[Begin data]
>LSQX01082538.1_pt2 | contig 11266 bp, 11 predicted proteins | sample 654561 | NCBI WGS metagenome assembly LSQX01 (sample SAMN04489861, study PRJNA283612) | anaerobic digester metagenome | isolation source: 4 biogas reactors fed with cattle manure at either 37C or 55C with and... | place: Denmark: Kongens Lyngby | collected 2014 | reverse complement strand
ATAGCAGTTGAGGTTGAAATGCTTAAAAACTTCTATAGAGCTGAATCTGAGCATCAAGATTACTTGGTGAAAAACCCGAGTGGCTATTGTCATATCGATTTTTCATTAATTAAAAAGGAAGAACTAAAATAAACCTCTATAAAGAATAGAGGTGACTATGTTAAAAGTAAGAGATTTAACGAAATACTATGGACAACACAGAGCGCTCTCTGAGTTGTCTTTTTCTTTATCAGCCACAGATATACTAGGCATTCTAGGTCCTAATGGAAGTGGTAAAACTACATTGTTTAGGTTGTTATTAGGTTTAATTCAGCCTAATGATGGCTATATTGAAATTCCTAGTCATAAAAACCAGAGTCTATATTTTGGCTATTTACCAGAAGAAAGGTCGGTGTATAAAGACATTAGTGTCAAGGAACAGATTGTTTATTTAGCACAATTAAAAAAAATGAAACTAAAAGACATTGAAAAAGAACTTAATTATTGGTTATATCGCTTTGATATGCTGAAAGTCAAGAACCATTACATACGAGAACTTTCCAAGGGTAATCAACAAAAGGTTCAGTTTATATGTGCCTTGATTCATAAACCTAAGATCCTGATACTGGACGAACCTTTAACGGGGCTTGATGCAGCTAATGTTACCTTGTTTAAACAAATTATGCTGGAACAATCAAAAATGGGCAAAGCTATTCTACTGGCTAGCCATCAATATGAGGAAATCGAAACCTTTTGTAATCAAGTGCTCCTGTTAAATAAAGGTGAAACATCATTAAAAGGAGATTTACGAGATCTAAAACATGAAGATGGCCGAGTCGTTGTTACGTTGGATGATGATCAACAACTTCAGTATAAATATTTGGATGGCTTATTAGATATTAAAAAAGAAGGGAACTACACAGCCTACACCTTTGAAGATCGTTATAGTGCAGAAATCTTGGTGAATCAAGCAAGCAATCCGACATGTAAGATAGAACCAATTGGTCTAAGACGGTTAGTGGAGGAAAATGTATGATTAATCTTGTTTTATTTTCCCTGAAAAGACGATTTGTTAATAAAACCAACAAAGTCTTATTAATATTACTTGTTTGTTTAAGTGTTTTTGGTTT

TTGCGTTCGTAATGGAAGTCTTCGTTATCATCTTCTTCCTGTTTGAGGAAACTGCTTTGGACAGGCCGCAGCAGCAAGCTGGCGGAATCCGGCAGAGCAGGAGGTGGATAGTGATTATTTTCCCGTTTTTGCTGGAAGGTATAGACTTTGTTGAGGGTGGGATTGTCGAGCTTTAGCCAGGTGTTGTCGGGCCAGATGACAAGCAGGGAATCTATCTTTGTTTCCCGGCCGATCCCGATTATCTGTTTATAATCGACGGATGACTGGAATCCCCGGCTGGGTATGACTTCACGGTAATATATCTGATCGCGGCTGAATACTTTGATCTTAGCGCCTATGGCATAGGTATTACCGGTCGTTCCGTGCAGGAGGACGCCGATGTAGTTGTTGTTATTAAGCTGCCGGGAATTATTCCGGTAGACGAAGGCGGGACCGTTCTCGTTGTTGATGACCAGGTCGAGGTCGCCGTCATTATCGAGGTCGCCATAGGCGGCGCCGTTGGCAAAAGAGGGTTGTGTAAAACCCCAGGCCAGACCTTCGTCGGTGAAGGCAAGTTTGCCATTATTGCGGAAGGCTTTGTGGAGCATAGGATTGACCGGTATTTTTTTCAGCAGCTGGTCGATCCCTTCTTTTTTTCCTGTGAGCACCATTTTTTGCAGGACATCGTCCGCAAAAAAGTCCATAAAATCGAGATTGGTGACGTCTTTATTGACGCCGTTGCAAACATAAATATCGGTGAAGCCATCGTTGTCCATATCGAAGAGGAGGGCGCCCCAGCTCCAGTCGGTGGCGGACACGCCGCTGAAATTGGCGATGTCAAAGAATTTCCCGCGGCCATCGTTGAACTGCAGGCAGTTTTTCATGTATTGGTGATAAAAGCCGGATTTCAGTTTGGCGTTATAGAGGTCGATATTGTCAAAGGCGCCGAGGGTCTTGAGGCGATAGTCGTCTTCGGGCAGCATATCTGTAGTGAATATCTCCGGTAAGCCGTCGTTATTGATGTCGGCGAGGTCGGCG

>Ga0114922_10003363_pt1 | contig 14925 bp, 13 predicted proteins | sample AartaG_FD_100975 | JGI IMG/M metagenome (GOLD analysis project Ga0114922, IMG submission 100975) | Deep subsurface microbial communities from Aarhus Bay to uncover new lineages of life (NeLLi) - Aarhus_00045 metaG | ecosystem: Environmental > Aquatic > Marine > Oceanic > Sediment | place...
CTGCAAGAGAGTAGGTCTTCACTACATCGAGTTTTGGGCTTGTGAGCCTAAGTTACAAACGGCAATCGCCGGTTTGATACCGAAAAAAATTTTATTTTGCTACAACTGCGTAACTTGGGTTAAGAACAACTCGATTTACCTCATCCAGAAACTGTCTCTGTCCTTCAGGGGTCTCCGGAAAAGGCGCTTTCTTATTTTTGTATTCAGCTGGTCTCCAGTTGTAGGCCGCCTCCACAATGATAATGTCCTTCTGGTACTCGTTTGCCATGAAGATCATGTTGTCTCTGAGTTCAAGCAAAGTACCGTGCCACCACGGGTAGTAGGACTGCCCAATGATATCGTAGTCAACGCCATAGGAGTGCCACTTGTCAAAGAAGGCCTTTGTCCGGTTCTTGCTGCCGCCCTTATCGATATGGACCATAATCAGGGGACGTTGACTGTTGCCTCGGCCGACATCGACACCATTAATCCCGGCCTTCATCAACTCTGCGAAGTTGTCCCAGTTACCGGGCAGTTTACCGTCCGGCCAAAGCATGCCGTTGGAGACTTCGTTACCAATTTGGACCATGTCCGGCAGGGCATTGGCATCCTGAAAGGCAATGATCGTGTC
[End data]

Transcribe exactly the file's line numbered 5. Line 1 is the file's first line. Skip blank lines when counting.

CTGCAAGAGAGTAGGTCTTCACTACATCGAGTTTTGGGCTTGTGAGCCTAAGTTACAAACGGCAATCGCCGGTTTGATACCGAAAAAAATTTTATTTTGCTACAACTGCGTAACTTGGGTTAAGAACAACTCGATTTACCTCATCCAGAAACTGTCTCTGTCCTTCAGGGGTCTCCGGAAAAGGCGCTTTCTTATTTTTGTATTCAGCTGGTCTCCAGTTGTAGGCCGCCTCCACAATGATAATGTCCTTCTGGTACTCGTTTGCCATGAAGATCATGTTGTCTCTGAGTTCAAGCAAAGTACCGTGCCACCACGGGTAGTAGGACTGCCCAATGATATCGTAGTCAACGCCATAGGAGTGCCACTTGTCAAAGAAGGCCTTTGTCCGGTTCTTGCTGCCGCCCTTATCGATATGGACCATAATCAGGGGACGTTGACTGTTGCCTCGGCCGACATCGACACCATTAATCCCGGCCTTCATCAACTCTGCGAAGTTGTCCCAGTTACCGGGCAGTTTACCGTCCGGCCAAAGCATGCCGTTGGAGACTTCGTTACCAATTTGGACCATGTCCGGCAGGGCATTGGCATCCTGAAAGGCAATGATCGTGTC